The Train That Stands Still

I tend to crochet a lot of things that move. It's true. I crochet bicycles, cars, strollers, sleds, pedicabs, people. I've always been in motion. My work must always be moving.
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"A big locomotive has pulled into town,
Heavy, humongous, with sweat rolling down,
A plump jumbo olive.
Huffing and puffing and panting and smelly,
Fire belches forth from her fat cast iron belly."
-From "Locomotive" by Julian Tuwin

As long as I can remember, I've wanted to crochet a train. Street art and trains have had an unholy union from the beginning, when the artform experienced its explosive adolescence on the New York subways in the 1970s and 80s. Underground painters would cover steel carriages in cave art to be released into the city where the florid, primal markings would inspire or inflame.

Finally, after my Wall Street Bull intervention, I met the legends of this unruly art movement, featured in the documentary Style Wars. It was a metamorphic moment for me, a young, inexperienced and knowledge-hungry artist. The best advice I've ever received came from the renowned graffiti writer-turned-sculptor Carlos Mare139: Spread your name; put it on everything. A skein of yarn became my can of paint. I reweave the world as I see fit.

For me, the allure lies not only on the exterior of trains, but in what I could see from inside. When I began crocheting, I was living in the Greenpoint neighborhood of Brooklyn. It was an era of dial-up internet, so streaming movies seemed as far away as flying cars, and I simply could not afford renting DVDs. With a need for moving images, I often took the metro to Coney Island. I would crochet on the train and when my car emerged from the earth, I watched the people, tenements, scaffolding and graffiti whiz past, and I would work faster and faster and faster.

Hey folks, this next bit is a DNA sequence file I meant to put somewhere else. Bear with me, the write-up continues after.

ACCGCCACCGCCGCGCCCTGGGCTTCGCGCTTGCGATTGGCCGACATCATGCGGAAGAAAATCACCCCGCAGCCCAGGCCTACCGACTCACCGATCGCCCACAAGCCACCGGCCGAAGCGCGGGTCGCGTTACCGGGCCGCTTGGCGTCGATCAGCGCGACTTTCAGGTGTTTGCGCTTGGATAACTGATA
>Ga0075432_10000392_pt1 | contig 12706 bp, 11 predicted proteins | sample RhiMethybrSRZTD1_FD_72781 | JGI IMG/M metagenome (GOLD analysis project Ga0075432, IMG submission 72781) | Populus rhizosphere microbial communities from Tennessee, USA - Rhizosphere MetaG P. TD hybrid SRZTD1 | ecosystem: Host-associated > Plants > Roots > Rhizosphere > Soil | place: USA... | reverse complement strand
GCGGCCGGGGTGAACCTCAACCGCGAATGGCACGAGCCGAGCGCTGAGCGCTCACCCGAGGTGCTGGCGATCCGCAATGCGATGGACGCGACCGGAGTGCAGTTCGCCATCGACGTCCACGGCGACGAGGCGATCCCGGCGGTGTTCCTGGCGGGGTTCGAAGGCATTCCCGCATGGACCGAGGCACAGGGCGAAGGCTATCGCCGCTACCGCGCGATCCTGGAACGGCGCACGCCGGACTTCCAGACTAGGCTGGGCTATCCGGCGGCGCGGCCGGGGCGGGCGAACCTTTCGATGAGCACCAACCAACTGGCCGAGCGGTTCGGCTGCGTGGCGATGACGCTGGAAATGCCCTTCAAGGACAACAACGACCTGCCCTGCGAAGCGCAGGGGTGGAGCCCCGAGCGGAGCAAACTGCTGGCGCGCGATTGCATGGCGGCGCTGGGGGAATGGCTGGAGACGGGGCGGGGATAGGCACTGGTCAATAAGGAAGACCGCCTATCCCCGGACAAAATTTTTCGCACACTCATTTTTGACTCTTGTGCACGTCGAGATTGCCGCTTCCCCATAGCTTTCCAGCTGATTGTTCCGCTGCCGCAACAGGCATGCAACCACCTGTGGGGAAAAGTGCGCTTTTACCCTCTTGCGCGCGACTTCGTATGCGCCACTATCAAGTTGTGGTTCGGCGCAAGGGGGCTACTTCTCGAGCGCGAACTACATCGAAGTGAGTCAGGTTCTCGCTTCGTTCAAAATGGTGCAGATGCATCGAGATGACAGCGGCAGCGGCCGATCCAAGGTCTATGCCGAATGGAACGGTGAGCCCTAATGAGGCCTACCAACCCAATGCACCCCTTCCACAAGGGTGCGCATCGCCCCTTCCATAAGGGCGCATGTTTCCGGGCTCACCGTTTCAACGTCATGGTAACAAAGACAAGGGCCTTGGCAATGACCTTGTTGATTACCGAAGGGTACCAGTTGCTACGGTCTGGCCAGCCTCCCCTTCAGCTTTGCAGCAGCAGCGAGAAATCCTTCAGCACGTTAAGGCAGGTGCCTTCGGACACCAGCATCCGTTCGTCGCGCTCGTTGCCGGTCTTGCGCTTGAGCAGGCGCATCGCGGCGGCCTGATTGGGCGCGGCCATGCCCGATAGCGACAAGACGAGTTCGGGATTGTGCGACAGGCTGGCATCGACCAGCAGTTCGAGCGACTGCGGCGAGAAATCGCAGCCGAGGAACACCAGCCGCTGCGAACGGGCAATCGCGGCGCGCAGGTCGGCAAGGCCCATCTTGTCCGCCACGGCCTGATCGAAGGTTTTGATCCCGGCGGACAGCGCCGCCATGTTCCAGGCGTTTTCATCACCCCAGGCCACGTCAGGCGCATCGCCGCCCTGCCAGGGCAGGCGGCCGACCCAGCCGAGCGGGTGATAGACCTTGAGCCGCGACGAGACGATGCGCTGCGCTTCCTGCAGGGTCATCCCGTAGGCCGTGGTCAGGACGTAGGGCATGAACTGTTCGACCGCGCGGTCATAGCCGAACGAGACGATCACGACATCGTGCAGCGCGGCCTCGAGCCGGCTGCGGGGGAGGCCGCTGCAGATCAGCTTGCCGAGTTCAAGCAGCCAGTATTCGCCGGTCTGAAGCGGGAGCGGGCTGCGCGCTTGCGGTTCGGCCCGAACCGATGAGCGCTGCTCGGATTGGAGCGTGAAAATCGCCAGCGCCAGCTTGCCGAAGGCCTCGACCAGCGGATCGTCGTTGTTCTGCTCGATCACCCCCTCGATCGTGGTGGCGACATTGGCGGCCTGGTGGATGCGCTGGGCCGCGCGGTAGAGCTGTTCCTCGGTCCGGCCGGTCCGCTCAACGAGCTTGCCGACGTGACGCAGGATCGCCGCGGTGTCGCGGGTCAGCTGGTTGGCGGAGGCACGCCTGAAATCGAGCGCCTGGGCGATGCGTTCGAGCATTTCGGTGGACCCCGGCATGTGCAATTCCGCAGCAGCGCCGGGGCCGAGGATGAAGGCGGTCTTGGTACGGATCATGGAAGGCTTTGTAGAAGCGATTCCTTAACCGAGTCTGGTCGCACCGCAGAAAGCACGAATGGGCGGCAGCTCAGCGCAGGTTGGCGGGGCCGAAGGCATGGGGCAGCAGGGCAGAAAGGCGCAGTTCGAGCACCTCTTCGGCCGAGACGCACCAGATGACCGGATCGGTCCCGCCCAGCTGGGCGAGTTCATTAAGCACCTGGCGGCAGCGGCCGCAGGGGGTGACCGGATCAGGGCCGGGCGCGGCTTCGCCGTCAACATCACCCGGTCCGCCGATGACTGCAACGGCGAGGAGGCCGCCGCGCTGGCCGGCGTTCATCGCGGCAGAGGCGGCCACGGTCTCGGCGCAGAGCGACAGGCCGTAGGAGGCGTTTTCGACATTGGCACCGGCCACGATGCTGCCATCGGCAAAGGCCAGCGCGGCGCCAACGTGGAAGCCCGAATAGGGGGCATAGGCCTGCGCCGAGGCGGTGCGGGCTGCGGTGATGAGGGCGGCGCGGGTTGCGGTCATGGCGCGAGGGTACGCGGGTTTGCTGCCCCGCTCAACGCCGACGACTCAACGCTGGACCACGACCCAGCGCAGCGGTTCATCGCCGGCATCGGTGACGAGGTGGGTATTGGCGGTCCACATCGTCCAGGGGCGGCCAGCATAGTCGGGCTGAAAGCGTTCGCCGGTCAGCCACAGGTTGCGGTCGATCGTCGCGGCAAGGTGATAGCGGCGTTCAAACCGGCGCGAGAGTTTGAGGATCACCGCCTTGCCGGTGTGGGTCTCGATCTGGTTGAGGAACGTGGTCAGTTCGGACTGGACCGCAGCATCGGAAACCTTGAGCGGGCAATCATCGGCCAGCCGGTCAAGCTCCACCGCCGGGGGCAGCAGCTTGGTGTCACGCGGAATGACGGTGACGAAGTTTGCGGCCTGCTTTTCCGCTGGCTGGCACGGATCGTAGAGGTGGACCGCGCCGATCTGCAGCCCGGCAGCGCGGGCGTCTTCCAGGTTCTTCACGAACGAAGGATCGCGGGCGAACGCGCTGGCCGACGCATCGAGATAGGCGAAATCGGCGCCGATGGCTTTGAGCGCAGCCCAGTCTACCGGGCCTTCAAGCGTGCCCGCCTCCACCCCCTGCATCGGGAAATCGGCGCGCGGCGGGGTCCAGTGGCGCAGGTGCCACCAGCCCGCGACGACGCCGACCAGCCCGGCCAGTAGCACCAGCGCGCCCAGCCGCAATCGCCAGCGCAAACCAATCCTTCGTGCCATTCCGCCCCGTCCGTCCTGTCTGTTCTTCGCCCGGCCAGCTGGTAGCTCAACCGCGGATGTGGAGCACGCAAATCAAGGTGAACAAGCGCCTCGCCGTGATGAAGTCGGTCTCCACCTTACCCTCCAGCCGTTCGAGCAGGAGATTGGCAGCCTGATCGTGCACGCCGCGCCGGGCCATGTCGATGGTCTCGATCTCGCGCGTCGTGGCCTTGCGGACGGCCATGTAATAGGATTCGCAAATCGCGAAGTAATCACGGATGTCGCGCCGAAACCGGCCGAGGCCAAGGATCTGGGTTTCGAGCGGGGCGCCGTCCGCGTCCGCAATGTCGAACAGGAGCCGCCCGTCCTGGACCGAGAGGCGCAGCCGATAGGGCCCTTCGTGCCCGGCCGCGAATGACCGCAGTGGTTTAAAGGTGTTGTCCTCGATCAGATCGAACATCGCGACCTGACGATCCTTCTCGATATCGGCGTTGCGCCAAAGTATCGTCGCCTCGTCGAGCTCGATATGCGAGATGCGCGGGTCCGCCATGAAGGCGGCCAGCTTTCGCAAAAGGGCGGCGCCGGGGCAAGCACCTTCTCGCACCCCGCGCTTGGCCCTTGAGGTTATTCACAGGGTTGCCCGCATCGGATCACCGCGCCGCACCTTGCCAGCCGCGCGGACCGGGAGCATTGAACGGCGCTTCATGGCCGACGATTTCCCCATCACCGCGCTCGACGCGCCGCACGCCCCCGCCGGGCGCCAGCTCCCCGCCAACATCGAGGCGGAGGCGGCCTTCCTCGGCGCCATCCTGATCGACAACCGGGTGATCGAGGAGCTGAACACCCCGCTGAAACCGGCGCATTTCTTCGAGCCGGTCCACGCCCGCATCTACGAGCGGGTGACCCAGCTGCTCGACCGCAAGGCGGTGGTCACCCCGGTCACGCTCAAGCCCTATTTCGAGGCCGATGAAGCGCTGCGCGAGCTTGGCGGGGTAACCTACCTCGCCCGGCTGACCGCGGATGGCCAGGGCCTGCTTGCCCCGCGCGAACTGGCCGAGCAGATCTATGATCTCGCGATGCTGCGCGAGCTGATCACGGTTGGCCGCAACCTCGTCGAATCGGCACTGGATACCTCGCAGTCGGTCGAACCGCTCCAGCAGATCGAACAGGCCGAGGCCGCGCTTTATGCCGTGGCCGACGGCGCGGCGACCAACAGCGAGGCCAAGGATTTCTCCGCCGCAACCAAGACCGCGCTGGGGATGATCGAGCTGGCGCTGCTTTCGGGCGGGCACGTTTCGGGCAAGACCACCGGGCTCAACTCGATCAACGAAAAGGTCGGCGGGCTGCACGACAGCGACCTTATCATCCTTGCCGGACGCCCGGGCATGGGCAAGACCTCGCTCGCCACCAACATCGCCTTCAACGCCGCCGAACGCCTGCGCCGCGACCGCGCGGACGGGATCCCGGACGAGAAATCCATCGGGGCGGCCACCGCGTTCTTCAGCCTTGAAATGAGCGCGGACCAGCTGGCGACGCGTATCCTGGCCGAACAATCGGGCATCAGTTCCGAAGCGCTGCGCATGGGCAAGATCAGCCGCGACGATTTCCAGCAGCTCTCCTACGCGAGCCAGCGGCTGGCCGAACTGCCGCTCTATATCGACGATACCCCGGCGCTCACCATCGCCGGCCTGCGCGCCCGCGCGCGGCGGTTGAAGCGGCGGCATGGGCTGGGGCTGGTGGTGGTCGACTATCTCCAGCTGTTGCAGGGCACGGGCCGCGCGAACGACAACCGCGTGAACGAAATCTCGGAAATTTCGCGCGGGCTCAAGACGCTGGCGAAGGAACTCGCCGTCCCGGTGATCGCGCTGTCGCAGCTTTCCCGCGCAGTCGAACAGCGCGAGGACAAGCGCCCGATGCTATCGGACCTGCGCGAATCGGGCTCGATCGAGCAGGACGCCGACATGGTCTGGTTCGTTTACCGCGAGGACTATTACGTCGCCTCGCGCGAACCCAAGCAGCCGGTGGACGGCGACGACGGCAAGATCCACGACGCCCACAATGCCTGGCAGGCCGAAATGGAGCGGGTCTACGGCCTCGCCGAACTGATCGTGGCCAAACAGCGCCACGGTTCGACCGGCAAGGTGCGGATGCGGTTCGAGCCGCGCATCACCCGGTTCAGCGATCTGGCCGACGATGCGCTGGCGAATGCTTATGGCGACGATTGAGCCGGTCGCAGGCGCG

The power of motion was magnified when I traveled through America by rail. It was something I had dreamed of doing ever since I was a child, and so for my 35th birthday, after 13 years of living in this country and never truly seeing it, I booked a train trip from New York to San Francisco. I left my phone at home, documenting my journey with a disposable camera, making conversation and recording people. The industrial chug-a-chug hum was my only soundtrack for four days and three nights of fluid meditation. I half-expected that when I arrived in San Francisco I would be welcomed with a red carpet and champagne. I had just crossed the country, for Christ's sake. As it turns out, I couldn't even arrive in a train. The track stops at Emeryville, so I had to get a shuttle bus the rest of the way. Nevertheless, I felt like I had accomplished something amazing; something that no one could take from me. I had renewed energy, new ideas and a newfound lust for life. I even learned how to play poker from a spiritual guru.

Once I finally returned to the digital grid, I opened an email from my native Poland. It began with the first four lines of a famous children's poem "The Locomotive" by Julian Tuwin. The email went on to ask if I wanted to crochet an entire steam-powered train. My chance had finally come. It would be my largest project to date, and I thought there was no better place to reach this milestone than my own motherland.